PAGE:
“It just made a lot of sense to me,” Francis said. “Certainly money had something to do with it, but their offer was competitive, and when you factor in everything else that went along with the offer, to me, this was the place to go.”
Francis never stopped loving playing the game.
At age 39, Francis re-signed with Carolina for two years. He knew it would likely be his last contract, and heading into the 2003-04 season, he was preparing for his swan song.
“I kind of felt going into my last year that that was it. I still loved playing the actual games themselves. But for me, there are a lot of other things that go into it,” he said. “It was more the wait time or down time that was getting to me. I just felt like it was maybe time for me to get on and do something else. But right to the end, I never had a problem getting up to play a game. I always loved to play.”
He had Easton produce 250 special sticks to be used throughout his final season. His plan was to then give them – broken ones aside – to people he met along the journey. He still has a few to this day.
“I knew it was going to be my last year, and I thought it was a neat thing. As you travel around to different cities, I had different friends in different markets. I could use a stick that night and give it to them,” he said. “I also had jerseys made up at the end of the season that were embroidered inside the jerseys to each of my kids, so I wore them at the end.”
In an effort to capture his third Stanley Cup, Francis was traded to Toronto on the trade deadline in 2004. Following the work stoppage, he retired on Sept. 14, 2005 at age 42.
In the year between retirement and coming back to work for the Hurricanes, Francis took his first real break from the sport he had played since he was a three-year-old in Saul Ste. Marie, Ont.
“I basically just took some time to myself and got away from it. I always said when I retired, I wanted to have some time to relax,” he said. “It was a chance for me to get away, relax and unwind a little bit.”
In his 23-year NHL career with Hartford, Pittsburgh, Carolina and Toronto, Francis played in 1,731 regular-season games, ranking third all-time behind only Gordie Howe and Mark Messier. He accumulated 549 goals and 1,249 assists (1,798 points) to rank him fourth on the all-time league points list and second only to Wayne Gretzky on the all-time league assists list.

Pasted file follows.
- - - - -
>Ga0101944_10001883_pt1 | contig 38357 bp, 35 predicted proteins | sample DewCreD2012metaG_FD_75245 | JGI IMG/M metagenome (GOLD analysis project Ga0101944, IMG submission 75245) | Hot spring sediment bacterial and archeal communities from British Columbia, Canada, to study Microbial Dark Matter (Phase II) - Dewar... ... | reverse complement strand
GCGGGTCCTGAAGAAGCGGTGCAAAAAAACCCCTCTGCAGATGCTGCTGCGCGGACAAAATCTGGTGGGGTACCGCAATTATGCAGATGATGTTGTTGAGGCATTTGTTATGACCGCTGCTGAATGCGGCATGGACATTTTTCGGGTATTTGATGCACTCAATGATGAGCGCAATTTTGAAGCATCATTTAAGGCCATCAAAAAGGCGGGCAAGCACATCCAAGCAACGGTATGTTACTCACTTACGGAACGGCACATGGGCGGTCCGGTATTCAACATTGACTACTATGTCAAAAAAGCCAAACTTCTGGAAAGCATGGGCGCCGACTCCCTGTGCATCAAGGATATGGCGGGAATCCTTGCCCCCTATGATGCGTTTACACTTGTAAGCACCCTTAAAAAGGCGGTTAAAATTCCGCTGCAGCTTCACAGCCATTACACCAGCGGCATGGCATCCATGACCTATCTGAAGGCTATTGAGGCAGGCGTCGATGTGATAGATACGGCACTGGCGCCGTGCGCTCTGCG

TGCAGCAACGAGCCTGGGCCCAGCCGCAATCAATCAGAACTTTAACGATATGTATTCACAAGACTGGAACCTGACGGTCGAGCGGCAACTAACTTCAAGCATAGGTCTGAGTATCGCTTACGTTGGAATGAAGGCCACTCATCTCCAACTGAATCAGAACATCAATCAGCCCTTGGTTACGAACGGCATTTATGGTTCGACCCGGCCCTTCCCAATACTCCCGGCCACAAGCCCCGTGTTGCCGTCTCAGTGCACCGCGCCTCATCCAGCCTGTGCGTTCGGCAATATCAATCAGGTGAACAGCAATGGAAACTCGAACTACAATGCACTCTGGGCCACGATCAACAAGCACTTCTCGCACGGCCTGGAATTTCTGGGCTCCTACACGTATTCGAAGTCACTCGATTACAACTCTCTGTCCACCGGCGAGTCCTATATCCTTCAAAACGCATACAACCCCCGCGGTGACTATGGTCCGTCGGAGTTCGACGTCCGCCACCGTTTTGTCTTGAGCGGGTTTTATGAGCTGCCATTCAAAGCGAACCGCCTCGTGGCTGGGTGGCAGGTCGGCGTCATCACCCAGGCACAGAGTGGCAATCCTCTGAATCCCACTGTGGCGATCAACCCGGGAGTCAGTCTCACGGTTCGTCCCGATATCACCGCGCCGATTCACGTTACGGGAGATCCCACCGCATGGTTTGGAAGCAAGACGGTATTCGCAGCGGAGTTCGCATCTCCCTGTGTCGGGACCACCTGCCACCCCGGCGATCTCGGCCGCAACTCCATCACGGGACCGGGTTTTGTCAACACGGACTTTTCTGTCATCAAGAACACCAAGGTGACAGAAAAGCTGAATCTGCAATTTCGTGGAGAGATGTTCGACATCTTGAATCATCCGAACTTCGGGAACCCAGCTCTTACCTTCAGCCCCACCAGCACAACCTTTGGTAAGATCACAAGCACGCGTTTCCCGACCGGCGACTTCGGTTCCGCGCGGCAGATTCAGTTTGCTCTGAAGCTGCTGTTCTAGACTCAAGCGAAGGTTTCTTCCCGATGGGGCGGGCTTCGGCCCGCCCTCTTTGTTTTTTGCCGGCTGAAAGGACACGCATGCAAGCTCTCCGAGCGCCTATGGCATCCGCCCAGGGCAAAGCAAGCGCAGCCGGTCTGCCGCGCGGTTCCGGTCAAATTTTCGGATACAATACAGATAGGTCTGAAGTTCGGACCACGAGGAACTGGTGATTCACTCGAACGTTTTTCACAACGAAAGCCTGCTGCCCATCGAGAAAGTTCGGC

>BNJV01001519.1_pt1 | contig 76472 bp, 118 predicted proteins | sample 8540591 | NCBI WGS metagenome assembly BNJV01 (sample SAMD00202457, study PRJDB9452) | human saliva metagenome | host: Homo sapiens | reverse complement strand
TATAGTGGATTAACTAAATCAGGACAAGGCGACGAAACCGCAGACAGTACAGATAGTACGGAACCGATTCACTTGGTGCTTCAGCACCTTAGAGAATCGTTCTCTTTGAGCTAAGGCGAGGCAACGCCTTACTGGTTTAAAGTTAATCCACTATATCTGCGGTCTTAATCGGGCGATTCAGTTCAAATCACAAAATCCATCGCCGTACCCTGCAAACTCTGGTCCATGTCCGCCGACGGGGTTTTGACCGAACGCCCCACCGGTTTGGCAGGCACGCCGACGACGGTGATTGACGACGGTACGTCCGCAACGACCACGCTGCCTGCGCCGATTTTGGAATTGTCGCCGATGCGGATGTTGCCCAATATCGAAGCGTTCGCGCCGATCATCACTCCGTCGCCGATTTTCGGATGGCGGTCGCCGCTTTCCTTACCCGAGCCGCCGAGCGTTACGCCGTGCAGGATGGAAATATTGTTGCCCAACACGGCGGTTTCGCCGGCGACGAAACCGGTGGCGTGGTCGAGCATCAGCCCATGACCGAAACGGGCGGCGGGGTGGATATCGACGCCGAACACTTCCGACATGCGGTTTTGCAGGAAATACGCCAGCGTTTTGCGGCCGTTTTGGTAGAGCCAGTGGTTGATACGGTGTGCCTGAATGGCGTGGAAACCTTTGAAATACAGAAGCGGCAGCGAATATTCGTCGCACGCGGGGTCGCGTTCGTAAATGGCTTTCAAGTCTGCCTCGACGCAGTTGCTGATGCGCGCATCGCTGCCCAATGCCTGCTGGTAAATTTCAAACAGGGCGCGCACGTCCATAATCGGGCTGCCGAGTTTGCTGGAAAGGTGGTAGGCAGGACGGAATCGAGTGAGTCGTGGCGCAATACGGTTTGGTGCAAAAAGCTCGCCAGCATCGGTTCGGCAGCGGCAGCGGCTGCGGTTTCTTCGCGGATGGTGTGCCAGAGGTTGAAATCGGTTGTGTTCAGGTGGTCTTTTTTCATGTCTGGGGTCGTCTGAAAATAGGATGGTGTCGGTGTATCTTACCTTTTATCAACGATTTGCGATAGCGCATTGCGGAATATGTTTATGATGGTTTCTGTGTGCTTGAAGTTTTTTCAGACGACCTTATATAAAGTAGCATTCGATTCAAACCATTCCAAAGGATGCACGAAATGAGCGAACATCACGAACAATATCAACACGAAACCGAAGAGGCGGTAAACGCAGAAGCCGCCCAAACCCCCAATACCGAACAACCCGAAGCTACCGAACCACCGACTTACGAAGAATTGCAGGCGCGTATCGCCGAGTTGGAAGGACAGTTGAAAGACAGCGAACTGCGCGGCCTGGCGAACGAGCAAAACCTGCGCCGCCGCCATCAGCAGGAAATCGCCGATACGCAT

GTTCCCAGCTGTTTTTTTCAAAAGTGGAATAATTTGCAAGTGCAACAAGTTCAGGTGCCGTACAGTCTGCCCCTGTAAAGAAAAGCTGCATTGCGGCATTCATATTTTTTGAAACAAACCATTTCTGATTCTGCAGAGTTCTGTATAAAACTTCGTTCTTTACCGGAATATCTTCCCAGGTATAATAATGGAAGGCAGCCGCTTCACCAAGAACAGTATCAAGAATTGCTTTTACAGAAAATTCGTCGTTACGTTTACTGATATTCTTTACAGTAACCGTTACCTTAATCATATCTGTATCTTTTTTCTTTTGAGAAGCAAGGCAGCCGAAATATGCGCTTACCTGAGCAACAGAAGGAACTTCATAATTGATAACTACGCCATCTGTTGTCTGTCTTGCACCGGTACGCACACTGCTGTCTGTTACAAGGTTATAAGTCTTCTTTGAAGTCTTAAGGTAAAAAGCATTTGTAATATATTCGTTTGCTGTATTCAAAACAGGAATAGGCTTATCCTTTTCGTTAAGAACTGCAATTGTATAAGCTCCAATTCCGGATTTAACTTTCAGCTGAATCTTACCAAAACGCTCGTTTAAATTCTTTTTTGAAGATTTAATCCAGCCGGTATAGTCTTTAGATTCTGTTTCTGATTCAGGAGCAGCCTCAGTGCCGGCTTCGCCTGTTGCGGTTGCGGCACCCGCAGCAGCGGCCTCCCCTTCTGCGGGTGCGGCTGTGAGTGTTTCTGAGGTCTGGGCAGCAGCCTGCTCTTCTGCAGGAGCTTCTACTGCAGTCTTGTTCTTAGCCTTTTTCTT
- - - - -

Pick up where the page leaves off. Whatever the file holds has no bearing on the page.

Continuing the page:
No active player is remotely close to eclipsing Francis in any of these categories, but he knows that could change.
“Records are made to be broken,” he said. “I feel very fortunate that I was able to play a very long time, and through the longevity, it gave me an opportunity to do that.
“Numbers are great, but you don’t accomplish those numbers without getting to play with a lot of great players both on the ice and in meeting a lot of great people through this game. I think I’ve been blessed in both regards. As a guy who thought pass first, shot second, I got to play with a lot of great goal-scorers. I made a lot of great friends over the years, and played with a lot of great teammates. Hopefully they feel good about what my numbers say because they all contributed to them in their own special way.”
With the career Francis recorded, it was no surprise that on Nov. 12, 2007, he was inducted into the Hockey Hall of Fame alongside Mark Messier, Al MacInnis and Scott Stevens.
“To get a call from the Hall, you think of the thousands and thousands of players that have played this game and how few are in the Hockey Hall of Fame. It’s just an incredible honor,” Francis said.
Nearly two years prior, the Hurricanes retired Francis’ No. 10. Every Canes player wore a Francis jersey in warm-ups, and a patch commemorated the night on the game jerseys. In a stirring pregame ceremony, Francis skated around in full Hurricanes garb one last time before watching his jersey make the voyage into the rafters, his family by his side.
“I thought the entire night was top-notch. There wasn’t a stone they left unturned from how they treated not only me and my family but friends that came to town,” Francis said. “I thought it was neat while we were skating around the ice – you can’t hear because people are clapping and stuff – I look back at my boys, and my one son looks up and says, ‘Dad, this is so awesome!’ and gave me the fist-bump.